- any hollow, elongated body or part.
- the united lower portion of a gamopetalous corolla or a gamosepalous calyx.
verb (used with object), tubed, tub·ing.
- tubal ligation,
- tubal pregnancy,
- tube cell,
- tube fly,
- tube foot,
- tube pan,
- tube railway
Origin of tube
- the lower part of a gamopetalous corolla or gamosepalous calyx, below the lobes
- any other hollow structure in a plant
- Also called: the undergroundan underground railway systemUS and Canadian equivalent: subway
- the tunnels through which the railway runs
- the train itself
- (capital) trademarkthe London underground railway system
Word Origin for tube
1610s, from Middle French tube (mid-15c.), from Latin tubus "tube, pipe," of unknown origin. The London subway was christened the Twopenny Tube before it even opened (H.D. Browne, in the "Londoner" of June 30, 1900); tube for "cylindrical railway tunnel" is attested from 1847. The meaning "TV as a medium" is from 1959, short for cathode ray tube or picture tube. Tube top as a women's clothing style is attested from 1972. Tube steak is attested from 1963 as "frankfurter," slang meaning "penis" is recorded by mid-1980s. Tubing as a recreational pastime is recorded from 1975.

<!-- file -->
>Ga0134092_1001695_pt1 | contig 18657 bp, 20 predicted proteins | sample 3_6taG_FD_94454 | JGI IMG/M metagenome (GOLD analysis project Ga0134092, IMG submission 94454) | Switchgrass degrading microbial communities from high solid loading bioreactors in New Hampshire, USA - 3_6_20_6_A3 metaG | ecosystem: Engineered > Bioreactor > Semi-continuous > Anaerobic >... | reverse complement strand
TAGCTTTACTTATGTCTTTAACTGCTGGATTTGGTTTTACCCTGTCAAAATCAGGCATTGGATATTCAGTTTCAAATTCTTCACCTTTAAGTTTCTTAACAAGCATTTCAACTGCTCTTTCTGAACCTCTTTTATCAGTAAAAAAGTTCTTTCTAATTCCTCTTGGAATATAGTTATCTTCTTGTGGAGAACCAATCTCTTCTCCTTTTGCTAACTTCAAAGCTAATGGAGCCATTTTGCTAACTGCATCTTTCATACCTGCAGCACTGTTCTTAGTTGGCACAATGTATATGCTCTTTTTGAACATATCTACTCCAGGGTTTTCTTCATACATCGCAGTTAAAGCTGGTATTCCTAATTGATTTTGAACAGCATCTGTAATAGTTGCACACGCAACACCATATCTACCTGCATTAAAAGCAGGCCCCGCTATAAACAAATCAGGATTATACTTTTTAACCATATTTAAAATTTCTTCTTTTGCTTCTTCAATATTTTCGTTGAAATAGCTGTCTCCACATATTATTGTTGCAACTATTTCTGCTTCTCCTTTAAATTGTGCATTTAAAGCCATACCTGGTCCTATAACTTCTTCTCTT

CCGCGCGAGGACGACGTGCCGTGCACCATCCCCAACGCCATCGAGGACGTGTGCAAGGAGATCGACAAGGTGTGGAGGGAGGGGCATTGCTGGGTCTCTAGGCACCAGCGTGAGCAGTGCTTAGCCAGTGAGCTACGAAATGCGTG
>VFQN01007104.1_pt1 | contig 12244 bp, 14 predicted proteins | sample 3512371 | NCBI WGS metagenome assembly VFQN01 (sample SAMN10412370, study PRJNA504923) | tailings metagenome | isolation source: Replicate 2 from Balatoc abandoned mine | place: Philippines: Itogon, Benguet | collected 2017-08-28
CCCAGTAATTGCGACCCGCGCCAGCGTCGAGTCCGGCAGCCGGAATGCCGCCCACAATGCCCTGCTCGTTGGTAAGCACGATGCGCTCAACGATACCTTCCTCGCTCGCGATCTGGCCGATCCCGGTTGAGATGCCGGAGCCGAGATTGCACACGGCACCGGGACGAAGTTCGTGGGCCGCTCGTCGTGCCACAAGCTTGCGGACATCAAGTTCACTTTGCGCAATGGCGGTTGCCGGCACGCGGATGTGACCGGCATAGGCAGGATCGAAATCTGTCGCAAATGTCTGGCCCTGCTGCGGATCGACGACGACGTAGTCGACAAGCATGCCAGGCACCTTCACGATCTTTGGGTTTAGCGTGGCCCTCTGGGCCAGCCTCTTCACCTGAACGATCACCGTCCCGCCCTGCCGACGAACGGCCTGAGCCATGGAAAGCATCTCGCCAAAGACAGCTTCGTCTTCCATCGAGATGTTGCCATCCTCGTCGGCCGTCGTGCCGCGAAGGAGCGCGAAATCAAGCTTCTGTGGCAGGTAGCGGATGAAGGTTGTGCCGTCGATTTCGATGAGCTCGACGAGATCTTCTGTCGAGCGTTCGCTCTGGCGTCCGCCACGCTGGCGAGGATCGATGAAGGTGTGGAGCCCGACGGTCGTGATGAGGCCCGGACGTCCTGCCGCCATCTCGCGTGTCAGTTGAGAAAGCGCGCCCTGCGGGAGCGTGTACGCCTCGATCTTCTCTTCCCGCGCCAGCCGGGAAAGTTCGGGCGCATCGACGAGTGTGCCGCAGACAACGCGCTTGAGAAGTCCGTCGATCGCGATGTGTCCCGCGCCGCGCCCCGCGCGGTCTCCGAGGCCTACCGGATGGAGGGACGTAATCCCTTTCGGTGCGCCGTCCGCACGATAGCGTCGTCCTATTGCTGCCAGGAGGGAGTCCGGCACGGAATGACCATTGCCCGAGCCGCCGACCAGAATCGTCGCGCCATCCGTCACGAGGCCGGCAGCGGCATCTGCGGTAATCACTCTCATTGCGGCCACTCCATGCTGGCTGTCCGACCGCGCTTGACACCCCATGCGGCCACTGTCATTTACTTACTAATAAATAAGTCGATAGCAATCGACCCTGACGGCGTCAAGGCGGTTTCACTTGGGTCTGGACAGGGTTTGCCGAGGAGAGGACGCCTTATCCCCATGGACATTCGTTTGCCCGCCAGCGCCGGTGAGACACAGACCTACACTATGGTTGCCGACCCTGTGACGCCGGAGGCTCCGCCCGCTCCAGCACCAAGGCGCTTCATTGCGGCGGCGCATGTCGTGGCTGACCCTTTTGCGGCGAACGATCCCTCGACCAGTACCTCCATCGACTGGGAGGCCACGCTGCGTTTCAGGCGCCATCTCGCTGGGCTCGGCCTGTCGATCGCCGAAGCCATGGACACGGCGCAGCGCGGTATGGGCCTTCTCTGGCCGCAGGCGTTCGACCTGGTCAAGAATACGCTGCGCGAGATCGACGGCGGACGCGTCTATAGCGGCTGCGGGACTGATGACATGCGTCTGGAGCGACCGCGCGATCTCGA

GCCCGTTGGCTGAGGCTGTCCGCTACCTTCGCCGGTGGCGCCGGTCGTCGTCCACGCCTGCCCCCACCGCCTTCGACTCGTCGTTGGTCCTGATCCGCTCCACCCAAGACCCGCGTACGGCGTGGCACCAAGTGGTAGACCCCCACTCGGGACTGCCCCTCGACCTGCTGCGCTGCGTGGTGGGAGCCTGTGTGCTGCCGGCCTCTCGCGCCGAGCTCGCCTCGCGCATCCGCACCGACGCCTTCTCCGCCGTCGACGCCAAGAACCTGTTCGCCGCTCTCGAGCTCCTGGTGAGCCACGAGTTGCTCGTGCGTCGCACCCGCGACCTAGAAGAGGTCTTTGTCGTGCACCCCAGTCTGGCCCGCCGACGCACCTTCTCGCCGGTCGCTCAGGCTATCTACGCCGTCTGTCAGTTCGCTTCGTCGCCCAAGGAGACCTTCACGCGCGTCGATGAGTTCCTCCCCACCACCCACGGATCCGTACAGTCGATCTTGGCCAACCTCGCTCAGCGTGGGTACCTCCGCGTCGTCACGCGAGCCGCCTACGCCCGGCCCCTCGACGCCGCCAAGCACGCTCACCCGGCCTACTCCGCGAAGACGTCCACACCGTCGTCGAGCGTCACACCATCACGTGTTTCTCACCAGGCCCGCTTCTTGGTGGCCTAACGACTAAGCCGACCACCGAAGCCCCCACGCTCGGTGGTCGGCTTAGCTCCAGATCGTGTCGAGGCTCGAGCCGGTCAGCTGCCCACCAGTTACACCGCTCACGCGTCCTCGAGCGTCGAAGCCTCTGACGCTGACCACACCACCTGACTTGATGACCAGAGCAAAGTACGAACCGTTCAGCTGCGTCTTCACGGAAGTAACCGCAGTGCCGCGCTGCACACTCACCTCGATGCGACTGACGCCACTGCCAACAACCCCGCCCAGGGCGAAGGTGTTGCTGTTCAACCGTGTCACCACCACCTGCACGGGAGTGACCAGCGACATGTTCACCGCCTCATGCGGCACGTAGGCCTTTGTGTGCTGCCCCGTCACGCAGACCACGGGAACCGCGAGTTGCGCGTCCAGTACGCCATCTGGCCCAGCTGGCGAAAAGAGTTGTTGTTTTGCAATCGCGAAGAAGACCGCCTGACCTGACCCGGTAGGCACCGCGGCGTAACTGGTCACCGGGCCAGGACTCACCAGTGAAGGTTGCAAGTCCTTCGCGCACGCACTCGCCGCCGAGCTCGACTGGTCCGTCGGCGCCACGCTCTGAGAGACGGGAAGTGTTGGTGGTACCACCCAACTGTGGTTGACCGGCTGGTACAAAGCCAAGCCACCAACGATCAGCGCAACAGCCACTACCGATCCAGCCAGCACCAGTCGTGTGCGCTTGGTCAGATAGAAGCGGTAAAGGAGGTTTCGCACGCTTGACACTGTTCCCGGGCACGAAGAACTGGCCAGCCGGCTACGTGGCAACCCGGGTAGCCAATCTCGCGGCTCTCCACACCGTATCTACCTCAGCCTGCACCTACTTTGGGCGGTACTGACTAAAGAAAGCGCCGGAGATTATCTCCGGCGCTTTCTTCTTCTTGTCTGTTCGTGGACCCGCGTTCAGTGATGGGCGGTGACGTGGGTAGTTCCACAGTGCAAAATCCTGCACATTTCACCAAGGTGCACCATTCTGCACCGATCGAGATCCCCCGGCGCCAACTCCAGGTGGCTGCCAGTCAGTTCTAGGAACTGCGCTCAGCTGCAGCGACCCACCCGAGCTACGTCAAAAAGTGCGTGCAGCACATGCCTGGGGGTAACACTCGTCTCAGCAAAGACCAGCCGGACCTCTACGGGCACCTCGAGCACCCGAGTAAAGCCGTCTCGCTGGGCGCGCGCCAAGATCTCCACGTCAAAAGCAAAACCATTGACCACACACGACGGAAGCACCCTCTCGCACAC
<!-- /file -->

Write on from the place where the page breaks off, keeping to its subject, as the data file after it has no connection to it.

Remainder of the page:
down the tubes
Also, down the tube. Into a state of failure or ruin, as in If he failed the test, his chances went down the tubes. ] Colloquial; 1960s] Also see down the drain.
see down the tubes.